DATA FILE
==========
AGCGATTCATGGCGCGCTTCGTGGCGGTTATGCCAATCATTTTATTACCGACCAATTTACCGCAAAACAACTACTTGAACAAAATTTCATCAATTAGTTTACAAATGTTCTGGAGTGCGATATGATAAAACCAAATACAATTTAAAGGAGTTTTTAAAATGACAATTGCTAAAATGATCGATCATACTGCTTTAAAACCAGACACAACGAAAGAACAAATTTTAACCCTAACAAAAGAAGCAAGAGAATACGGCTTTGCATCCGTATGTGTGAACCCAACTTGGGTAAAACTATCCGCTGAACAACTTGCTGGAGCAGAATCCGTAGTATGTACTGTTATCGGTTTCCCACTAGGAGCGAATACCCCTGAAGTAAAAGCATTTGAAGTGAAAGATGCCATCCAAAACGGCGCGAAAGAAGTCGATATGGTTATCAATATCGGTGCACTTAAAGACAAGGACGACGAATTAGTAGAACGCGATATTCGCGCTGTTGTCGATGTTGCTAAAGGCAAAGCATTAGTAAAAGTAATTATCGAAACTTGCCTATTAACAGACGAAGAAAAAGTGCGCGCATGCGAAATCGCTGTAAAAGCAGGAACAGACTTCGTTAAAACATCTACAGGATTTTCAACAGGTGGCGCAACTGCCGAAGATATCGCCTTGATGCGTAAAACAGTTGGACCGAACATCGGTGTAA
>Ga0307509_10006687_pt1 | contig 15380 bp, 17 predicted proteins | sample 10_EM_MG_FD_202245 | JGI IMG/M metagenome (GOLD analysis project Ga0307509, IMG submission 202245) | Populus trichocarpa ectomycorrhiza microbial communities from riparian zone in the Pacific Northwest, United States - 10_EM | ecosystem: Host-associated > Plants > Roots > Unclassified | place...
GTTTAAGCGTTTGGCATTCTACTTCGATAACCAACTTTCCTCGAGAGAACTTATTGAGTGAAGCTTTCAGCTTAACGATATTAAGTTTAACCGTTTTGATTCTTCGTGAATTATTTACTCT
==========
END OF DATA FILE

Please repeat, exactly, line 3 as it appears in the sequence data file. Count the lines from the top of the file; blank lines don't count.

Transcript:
GTTTAAGCGTTTGGCATTCTACTTCGATAACCAACTTTCCTCGAGAGAACTTATTGAGTGAAGCTTTCAGCTTAACGATATTAAGTTTAACCGTTTTGATTCTTCGTGAATTATTTACTCT